Location: Shenzhen, China
Population: 23,300,000 (metropolitan area)
Climate: Humid subtropical climate
Funding sources: Public-private
City networks: C40
Savings: Energy consumption was reduced by 20%.
Solutions: Installation of 100 stand-alone home energy systems.
Multiple benefits: Electricity bills reduced and increased citizens’ knowledge of energy efficiency.
The Shenzhen International Low Carbon City (ILCC) stems from the decision of the National Development and Reform Commission (NDRC) in 2010 to include Shenzhen in the list of the first eight cities to become a “low-carbon city pilot” (LCCP). In light of this, in 2012, the city launched the project.
Objective – To transform the carbon-intense sub-district of Pingdi in the city of Shenzhen (Guangdong province, China) into a low-carbon district without harming economic growth.
Solutions – The low-carbon technologies used want to maintain the existing buildings by retrofitting them with more modern measures. These retrofits for building efficiency are accompanied by measures to preserve and foster the natural areas surrounding Pingdi. This includes having green areas with existing forests, mountains and lakes, while the building will be accessorized with green walls and rooftops to further natural bridge environments with urban zones. The specific technological interventions include low-carbon power for buildings, vertical gardens, rainwater collection, membrane sewage treatment, ecological building materials, efficient insulation, natural cooling measures, solar photovoltaic electricity production and a smart microgrid. The older materials and technologies were recycled to make road aggregates. The energy-related upgrades cover high voltage electricity transmission corridors, the construction of a distributed energy centre and the feature of battery storage.
Funding – Setting up the project in four cities required approximately EUR 4 Mln (USD 4.8 Mln*) in investments, of which the EU funds and 50% have sustained 50% through the consortium’s own resources. The EU funding came through Competitiveness and Innovation Framework Programme.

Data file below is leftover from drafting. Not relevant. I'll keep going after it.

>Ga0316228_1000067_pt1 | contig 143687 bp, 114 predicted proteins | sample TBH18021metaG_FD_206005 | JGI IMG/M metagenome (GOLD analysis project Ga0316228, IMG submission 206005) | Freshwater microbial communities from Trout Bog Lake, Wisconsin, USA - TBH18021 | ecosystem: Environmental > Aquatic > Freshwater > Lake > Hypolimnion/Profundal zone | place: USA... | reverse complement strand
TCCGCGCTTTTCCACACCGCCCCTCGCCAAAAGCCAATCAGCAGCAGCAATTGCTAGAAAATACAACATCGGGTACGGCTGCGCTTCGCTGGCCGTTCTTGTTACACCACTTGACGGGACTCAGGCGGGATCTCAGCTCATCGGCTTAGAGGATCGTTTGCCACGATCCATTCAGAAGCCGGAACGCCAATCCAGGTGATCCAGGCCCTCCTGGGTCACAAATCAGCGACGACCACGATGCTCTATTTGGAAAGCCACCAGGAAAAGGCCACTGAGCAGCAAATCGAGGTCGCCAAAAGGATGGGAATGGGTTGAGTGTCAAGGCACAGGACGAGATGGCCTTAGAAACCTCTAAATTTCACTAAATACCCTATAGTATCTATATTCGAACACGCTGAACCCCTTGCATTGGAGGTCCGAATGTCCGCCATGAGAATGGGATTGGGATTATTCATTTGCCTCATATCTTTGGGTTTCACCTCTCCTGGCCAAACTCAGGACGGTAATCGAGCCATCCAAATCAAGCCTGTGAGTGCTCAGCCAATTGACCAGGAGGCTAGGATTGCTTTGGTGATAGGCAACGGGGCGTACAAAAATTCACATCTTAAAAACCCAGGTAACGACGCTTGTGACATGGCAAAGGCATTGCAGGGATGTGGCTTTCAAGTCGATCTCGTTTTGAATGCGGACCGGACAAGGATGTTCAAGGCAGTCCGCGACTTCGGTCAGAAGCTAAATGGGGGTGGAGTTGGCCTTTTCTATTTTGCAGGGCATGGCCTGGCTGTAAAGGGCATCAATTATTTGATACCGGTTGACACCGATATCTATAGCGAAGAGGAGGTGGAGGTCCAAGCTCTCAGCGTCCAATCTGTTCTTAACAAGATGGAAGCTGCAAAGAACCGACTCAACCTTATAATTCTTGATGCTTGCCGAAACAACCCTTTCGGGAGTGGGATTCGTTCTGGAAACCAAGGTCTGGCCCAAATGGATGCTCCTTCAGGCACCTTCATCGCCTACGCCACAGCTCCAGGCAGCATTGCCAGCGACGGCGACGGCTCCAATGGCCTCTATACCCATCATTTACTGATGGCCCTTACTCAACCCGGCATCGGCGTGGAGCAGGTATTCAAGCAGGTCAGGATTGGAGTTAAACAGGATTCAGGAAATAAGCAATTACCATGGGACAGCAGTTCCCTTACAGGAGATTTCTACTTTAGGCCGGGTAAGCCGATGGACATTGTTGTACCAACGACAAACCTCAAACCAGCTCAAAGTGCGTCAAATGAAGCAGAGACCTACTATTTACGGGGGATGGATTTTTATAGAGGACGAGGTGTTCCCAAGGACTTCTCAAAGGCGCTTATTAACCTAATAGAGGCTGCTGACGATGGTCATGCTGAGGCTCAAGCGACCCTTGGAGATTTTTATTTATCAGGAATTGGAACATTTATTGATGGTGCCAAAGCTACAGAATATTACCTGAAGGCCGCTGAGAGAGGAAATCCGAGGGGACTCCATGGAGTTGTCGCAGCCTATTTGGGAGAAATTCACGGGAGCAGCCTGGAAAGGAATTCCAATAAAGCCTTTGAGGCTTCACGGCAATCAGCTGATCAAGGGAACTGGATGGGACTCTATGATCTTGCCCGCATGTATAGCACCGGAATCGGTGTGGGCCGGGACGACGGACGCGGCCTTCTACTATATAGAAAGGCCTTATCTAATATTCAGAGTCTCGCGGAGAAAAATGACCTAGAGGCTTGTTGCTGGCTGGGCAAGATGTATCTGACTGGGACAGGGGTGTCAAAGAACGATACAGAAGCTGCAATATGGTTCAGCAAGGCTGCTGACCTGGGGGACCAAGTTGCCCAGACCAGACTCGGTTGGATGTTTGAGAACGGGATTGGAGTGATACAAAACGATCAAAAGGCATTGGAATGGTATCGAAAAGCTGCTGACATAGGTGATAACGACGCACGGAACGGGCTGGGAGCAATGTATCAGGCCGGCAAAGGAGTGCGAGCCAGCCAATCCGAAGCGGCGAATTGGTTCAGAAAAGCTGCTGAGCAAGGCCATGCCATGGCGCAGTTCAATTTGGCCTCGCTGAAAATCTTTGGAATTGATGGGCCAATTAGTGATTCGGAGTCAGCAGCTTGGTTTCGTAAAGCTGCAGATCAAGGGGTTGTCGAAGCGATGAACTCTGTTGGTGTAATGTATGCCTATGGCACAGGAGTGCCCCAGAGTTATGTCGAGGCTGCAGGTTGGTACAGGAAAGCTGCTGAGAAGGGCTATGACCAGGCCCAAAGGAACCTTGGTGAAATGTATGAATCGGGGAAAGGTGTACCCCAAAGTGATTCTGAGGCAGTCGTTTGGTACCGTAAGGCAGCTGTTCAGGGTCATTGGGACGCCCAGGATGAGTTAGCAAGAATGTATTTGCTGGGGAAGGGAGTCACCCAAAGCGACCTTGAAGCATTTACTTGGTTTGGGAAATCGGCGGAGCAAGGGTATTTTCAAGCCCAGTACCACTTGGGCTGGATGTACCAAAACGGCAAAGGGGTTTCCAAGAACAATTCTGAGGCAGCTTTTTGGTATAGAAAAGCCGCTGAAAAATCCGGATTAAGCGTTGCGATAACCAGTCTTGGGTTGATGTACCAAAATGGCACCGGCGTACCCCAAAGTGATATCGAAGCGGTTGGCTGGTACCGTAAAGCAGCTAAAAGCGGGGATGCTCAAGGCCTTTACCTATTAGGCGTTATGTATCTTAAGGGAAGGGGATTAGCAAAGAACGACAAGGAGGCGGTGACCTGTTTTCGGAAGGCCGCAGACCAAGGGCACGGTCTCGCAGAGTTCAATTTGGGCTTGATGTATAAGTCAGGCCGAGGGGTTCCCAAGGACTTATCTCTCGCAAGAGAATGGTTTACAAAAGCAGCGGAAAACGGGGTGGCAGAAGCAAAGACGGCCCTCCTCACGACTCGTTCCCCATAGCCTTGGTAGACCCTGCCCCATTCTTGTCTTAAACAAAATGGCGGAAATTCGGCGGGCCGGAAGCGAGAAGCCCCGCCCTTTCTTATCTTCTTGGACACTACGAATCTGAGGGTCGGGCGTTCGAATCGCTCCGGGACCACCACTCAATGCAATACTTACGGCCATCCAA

Innovation – The project included the development of methodologies to separately assess the measures for energy efficiency and their impacts on the tenants in the buildings. Moreover, the replication scheme of the pilot project in Sant Cugat del Vallès and Leipzig allowed for scaling up the technical solutions in multiple countries. This resulted in a successful scheme for installing energy-efficient appliances in social housing buildings across Europe.
Success factors – Provision of the tablets with an easy-to-use interface was a successful way to encourage participants to monitor their energy consumption and change their energy use patterns. The project has made an effort to raise awareness about the importance of energy efficiency by providing ongoing support through visits, calls, workshops, and updates through the newspapers.
- Energy consumption reduced by 20% in social buildings;
- Electricity use was reduced by 5%, as a result of the project;
- Gas use for heating was reduced by 27% as a result of the project;
- Knowledge about the energy consumption of the users increased, therefore they changed their patterns of energy use;
- Energy bills were significantly reduced.
Synergies with local policies:
- Bristol Energy and Environment Plan examines policies required to improve energy efficiency and reduce the environmental impact of energy use in the city of Bristol;
- Our Resilient Future: A Framework for Climate and Energy Security defines the strategy and action plan for improving the resilience of the City of Bristol in addressing the threat of climate change through the sustainable use and generation of energy. Sets a goal of 40% CO2 emission reduction by 2020 (2005 baseline).
- 2007 National Energy Efficiency Action Plan brings together all the current and planned policies and measures the government and the Devolved Administrations have in place to improve energy efficiency;
- Energy efficiency target declared by the United Kingdom under the EU Directive (2012/27/EU) sets a target of 18% energy savings by 2020 (2007 baseline);
- Energy Efficiency Obligation has the goal of achieving energy savings. These obligations are applied to electricity and natural gas in the residential sector;
- UK Climate Change Act 2008 sets a target of 80% GHG emission reduction by 2050 (1990 baseline).
- One of the specific objectives of the project was its dissemination and promotion to raise awareness and facilitate replication;
- The same solutions were applied in three other pilot cities – Sant Cugat del Vallès (Spain), Leipzig (Germany) and in Langenfeld (Germany).
*The conversion rate used is EUR 1 = USD 1.2Link to resource
Country / Region: ChinaTags: carbon dioxide, citizens, efficient construction of buildings, emissions, environmental impacts, obligations, projects, roads, solar photovoltaic, targets
In 1 user collection: Good practices of cities
Knowledge Object: User generated Initiative